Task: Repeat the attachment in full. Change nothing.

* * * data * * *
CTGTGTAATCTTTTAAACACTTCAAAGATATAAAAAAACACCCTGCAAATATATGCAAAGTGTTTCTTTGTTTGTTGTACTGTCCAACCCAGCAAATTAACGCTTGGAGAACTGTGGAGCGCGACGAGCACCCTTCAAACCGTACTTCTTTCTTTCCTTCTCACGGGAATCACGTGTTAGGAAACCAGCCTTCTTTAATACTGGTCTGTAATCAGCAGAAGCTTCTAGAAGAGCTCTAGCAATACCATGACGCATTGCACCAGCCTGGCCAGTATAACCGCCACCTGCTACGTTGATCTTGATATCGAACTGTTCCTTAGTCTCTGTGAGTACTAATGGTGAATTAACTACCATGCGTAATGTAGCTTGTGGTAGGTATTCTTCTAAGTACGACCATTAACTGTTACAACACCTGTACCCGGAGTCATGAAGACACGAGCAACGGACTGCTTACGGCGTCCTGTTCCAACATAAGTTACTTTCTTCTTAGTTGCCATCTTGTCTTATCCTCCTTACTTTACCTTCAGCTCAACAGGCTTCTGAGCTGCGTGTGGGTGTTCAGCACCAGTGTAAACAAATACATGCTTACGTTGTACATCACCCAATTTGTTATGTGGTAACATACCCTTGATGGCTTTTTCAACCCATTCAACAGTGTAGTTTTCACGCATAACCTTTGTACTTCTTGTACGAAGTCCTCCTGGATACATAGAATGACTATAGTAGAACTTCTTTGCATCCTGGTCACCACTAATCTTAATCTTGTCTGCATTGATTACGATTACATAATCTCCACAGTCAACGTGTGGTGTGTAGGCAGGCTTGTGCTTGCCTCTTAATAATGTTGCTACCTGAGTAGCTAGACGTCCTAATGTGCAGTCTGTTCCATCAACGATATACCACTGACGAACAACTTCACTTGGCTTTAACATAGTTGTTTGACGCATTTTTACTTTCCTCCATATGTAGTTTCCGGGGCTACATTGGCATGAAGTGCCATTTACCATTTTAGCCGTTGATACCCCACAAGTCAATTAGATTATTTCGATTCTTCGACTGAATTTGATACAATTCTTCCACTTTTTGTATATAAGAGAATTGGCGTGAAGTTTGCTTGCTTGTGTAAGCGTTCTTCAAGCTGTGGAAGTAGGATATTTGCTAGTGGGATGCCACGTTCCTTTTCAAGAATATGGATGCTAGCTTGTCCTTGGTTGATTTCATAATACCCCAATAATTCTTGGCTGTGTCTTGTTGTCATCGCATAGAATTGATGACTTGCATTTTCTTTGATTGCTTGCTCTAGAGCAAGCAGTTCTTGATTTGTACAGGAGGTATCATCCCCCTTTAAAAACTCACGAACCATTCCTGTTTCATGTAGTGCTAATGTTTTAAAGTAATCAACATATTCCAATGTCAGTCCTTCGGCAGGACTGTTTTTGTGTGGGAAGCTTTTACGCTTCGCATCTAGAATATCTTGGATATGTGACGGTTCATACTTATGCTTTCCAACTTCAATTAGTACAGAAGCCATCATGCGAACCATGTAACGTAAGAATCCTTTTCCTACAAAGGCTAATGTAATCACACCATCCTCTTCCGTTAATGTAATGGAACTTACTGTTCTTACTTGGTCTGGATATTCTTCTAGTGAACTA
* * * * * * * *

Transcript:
CTGTGTAATCTTTTAAACACTTCAAAGATATAAAAAAACACCCTGCAAATATATGCAAAGTGTTTCTTTGTTTGTTGTACTGTCCAACCCAGCAAATTAACGCTTGGAGAACTGTGGAGCGCGACGAGCACCCTTCAAACCGTACTTCTTTCTTTCCTTCTCACGGGAATCACGTGTTAGGAAACCAGCCTTCTTTAATACTGGTCTGTAATCAGCAGAAGCTTCTAGAAGAGCTCTAGCAATACCATGACGCATTGCACCAGCCTGGCCAGTATAACCGCCACCTGCTACGTTGATCTTGATATCGAACTGTTCCTTAGTCTCTGTGAGTACTAATGGTGAATTAACTACCATGCGTAATGTAGCTTGTGGTAGGTATTCTTCTAAGTACGACCATTAACTGTTACAACACCTGTACCCGGAGTCATGAAGACACGAGCAACGGACTGCTTACGGCGTCCTGTTCCAACATAAGTTACTTTCTTCTTAGTTGCCATCTTGTCTTATCCTCCTTACTTTACCTTCAGCTCAACAGGCTTCTGAGCTGCGTGTGGGTGTTCAGCACCAGTGTAAACAAATACATGCTTACGTTGTACATCACCCAATTTGTTATGTGGTAACATACCCTTGATGGCTTTTTCAACCCATTCAACAGTGTAGTTTTCACGCATAACCTTTGTACTTCTTGTACGAAGTCCTCCTGGATACATAGAATGACTATAGTAGAACTTCTTTGCATCCTGGTCACCACTAATCTTAATCTTGTCTGCATTGATTACGATTACATAATCTCCACAGTCAACGTGTGGTGTGTAGGCAGGCTTGTGCTTGCCTCTTAATAATGTTGCTACCTGAGTAGCTAGACGTCCTAATGTGCAGTCTGTTCCATCAACGATATACCACTGACGAACAACTTCACTTGGCTTTAACATAGTTGTTTGACGCATTTTTACTTTCCTCCATATGTAGTTTCCGGGGCTACATTGGCATGAAGTGCCATTTACCATTTTAGCCGTTGATACCCCACAAGTCAATTAGATTATTTCGATTCTTCGACTGAATTTGATACAATTCTTCCACTTTTTGTATATAAGAGAATTGGCGTGAAGTTTGCTTGCTTGTGTAAGCGTTCTTCAAGCTGTGGAAGTAGGATATTTGCTAGTGGGATGCCACGTTCCTTTTCAAGAATATGGATGCTAGCTTGTCCTTGGTTGATTTCATAATACCCCAATAATTCTTGGCTGTGTCTTGTTGTCATCGCATAGAATTGATGACTTGCATTTTCTTTGATTGCTTGCTCTAGAGCAAGCAGTTCTTGATTTGTACAGGAGGTATCATCCCCCTTTAAAAACTCACGAACCATTCCTGTTTCATGTAGTGCTAATGTTTTAAAGTAATCAACATATTCCAATGTCAGTCCTTCGGCAGGACTGTTTTTGTGTGGGAAGCTTTTACGCTTCGCATCTAGAATATCTTGGATATGTGACGGTTCATACTTATGCTTTCCAACTTCAATTAGTACAGAAGCCATCATGCGAACCATGTAACGTAAGAATCCTTTTCCTACAAAGGCTAATGTAATCACACCATCCTCTTCCGTTAATGTAATGGAACTTACTGTTCTTACTTGGTCTGGATATTCTTCTAGTGAACTA